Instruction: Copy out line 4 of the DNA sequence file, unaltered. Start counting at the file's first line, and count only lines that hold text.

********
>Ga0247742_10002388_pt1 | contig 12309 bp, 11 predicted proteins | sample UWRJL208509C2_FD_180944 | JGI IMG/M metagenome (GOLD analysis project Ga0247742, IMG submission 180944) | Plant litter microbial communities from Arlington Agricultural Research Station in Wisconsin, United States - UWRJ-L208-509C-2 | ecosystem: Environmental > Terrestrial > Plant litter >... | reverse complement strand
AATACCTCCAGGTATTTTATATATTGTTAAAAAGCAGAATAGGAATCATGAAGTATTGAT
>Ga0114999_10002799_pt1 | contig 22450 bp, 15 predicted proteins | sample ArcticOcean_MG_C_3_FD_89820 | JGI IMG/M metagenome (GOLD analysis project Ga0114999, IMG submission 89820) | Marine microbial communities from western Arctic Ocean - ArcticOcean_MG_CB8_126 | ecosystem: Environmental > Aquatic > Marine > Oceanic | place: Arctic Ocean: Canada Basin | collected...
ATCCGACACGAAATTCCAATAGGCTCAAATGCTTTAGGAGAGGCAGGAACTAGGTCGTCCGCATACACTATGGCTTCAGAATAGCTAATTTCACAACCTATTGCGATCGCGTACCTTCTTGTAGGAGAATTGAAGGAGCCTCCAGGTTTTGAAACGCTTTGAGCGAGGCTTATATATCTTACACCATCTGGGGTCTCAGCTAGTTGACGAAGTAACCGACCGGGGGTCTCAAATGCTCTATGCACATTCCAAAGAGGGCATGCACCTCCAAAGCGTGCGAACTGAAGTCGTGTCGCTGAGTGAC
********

ATCCGACACGAAATTCCAATAGGCTCAAATGCTTTAGGAGAGGCAGGAACTAGGTCGTCCGCATACACTATGGCTTCAGAATAGCTAATTTCACAACCTATTGCGATCGCGTACCTTCTTGTAGGAGAATTGAAGGAGCCTCCAGGTTTTGAAACGCTTTGAGCGAGGCTTATATATCTTACACCATCTGGGGTCTCAGCTAGTTGACGAAGTAACCGACCGGGGGTCTCAAATGCTCTATGCACATTCCAAAGAGGGCATGCACCTCCAAAGCGTGCGAACTGAAGTCGTGTCGCTGAGTGAC